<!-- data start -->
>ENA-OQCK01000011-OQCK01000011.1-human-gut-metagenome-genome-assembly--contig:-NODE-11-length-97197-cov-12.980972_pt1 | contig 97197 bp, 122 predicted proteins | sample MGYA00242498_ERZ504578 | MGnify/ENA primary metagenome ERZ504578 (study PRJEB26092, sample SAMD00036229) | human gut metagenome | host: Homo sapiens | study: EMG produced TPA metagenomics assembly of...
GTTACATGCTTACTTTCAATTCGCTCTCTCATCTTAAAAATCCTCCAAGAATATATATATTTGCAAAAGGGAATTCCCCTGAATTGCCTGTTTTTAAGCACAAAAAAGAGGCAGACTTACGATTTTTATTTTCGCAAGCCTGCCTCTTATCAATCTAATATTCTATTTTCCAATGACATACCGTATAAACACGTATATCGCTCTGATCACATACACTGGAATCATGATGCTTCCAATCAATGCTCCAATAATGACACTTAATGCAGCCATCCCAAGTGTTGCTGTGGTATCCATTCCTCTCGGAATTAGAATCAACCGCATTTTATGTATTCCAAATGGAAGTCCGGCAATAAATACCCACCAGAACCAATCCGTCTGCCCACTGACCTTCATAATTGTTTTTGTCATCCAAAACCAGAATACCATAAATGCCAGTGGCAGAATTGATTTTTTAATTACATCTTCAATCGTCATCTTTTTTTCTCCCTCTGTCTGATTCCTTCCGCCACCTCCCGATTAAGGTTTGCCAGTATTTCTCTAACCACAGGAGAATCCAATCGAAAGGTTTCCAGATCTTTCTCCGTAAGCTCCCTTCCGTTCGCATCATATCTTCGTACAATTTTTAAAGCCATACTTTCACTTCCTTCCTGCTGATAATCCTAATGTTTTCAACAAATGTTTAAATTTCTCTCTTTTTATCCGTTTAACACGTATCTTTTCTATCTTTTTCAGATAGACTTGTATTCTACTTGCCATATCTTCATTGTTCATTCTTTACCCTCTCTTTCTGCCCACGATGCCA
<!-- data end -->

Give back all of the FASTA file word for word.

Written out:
>ENA-OQCK01000011-OQCK01000011.1-human-gut-metagenome-genome-assembly--contig:-NODE-11-length-97197-cov-12.980972_pt1 | contig 97197 bp, 122 predicted proteins | sample MGYA00242498_ERZ504578 | MGnify/ENA primary metagenome ERZ504578 (study PRJEB26092, sample SAMD00036229) | human gut metagenome | host: Homo sapiens | study: EMG produced TPA metagenomics assembly of...
GTTACATGCTTACTTTCAATTCGCTCTCTCATCTTAAAAATCCTCCAAGAATATATATATTTGCAAAAGGGAATTCCCCTGAATTGCCTGTTTTTAAGCACAAAAAAGAGGCAGACTTACGATTTTTATTTTCGCAAGCCTGCCTCTTATCAATCTAATATTCTATTTTCCAATGACATACCGTATAAACACGTATATCGCTCTGATCACATACACTGGAATCATGATGCTTCCAATCAATGCTCCAATAATGACACTTAATGCAGCCATCCCAAGTGTTGCTGTGGTATCCATTCCTCTCGGAATTAGAATCAACCGCATTTTATGTATTCCAAATGGAAGTCCGGCAATAAATACCCACCAGAACCAATCCGTCTGCCCACTGACCTTCATAATTGTTTTTGTCATCCAAAACCAGAATACCATAAATGCCAGTGGCAGAATTGATTTTTTAATTACATCTTCAATCGTCATCTTTTTTTCTCCCTCTGTCTGATTCCTTCCGCCACCTCCCGATTAAGGTTTGCCAGTATTTCTCTAACCACAGGAGAATCCAATCGAAAGGTTTCCAGATCTTTCTCCGTAAGCTCCCTTCCGTTCGCATCATATCTTCGTACAATTTTTAAAGCCATACTTTCACTTCCTTCCTGCTGATAATCCTAATGTTTTCAACAAATGTTTAAATTTCTCTCTTTTTATCCGTTTAACACGTATCTTTTCTATCTTTTTCAGATAGACTTGTATTCTACTTGCCATATCTTCATTGTTCATTCTTTACCCTCTCTTTCTGCCCACGATGCCA